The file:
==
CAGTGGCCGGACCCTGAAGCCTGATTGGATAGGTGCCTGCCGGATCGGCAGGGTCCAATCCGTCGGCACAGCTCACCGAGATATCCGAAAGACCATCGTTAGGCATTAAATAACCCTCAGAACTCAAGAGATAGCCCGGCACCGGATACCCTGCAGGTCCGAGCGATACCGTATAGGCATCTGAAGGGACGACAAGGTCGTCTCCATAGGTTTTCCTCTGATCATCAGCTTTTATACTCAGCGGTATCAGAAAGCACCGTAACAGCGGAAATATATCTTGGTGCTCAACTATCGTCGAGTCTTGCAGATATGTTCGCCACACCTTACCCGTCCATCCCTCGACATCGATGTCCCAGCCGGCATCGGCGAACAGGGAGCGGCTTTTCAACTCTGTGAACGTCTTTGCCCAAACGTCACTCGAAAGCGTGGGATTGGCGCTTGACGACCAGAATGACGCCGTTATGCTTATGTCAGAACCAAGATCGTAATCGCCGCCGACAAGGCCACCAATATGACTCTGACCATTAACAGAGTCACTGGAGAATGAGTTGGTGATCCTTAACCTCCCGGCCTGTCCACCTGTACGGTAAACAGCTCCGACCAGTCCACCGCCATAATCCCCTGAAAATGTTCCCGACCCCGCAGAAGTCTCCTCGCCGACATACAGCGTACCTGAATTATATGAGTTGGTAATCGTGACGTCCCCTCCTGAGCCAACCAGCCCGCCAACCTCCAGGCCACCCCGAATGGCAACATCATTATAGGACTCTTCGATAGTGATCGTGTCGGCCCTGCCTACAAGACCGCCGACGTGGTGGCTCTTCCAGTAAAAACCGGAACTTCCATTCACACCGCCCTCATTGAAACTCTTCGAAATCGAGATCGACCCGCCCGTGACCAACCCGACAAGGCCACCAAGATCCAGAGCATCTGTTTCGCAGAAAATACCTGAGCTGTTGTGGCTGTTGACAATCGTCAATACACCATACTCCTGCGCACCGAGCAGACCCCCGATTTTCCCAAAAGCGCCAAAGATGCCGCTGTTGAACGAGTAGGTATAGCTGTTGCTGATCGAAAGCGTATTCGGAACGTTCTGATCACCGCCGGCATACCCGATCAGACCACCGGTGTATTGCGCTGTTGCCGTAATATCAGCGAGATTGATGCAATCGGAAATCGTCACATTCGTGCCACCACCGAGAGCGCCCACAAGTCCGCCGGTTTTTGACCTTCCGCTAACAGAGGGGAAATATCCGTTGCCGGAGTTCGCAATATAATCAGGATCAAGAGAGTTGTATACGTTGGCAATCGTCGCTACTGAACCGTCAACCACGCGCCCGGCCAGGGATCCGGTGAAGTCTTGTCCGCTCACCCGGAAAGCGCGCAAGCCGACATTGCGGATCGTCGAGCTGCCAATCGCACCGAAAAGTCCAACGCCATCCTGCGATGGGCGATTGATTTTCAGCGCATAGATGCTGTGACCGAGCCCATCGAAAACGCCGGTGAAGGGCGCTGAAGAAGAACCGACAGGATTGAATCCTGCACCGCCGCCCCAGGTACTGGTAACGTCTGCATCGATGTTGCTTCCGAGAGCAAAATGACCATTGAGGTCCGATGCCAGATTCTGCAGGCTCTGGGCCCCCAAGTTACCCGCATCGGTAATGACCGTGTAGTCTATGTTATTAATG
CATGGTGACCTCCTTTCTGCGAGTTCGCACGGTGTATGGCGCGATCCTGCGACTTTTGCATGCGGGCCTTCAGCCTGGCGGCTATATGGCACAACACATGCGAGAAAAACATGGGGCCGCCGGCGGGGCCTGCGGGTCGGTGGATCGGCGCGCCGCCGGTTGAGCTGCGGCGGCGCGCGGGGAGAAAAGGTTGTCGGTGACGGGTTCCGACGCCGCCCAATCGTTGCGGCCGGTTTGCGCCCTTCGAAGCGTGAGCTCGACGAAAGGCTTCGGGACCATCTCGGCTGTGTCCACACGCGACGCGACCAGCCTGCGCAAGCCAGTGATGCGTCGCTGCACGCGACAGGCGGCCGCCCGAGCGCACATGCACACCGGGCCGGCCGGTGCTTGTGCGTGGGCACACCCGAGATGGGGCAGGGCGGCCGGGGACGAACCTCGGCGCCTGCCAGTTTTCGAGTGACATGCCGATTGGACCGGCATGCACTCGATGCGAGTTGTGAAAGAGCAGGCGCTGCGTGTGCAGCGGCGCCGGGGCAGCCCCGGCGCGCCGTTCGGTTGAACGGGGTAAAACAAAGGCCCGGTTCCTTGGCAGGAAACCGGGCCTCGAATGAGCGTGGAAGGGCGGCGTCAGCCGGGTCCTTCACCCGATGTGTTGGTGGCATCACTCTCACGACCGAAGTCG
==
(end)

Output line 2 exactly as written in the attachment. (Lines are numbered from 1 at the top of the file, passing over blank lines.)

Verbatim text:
CATGGTGACCTCCTTTCTGCGAGTTCGCACGGTGTATGGCGCGATCCTGCGACTTTTGCATGCGGGCCTTCAGCCTGGCGGCTATATGGCACAACACATGCGAGAAAAACATGGGGCCGCCGGCGGGGCCTGCGGGTCGGTGGATCGGCGCGCCGCCGGTTGAGCTGCGGCGGCGCGCGGGGAGAAAAGGTTGTCGGTGACGGGTTCCGACGCCGCCCAATCGTTGCGGCCGGTTTGCGCCCTTCGAAGCGTGAGCTCGACGAAAGGCTTCGGGACCATCTCGGCTGTGTCCACACGCGACGCGACCAGCCTGCGCAAGCCAGTGATGCGTCGCTGCACGCGACAGGCGGCCGCCCGAGCGCACATGCACACCGGGCCGGCCGGTGCTTGTGCGTGGGCACACCCGAGATGGGGCAGGGCGGCCGGGGACGAACCTCGGCGCCTGCCAGTTTTCGAGTGACATGCCGATTGGACCGGCATGCACTCGATGCGAGTTGTGAAAGAGCAGGCGCTGCGTGTGCAGCGGCGCCGGGGCAGCCCCGGCGCGCCGTTCGGTTGAACGGGGTAAAACAAAGGCCCGGTTCCTTGGCAGGAAACCGGGCCTCGAATGAGCGTGGAAGGGCGGCGTCAGCCGGGTCCTTCACCCGATGTGTTGGTGGCATCACTCTCACGACCGAAGTCG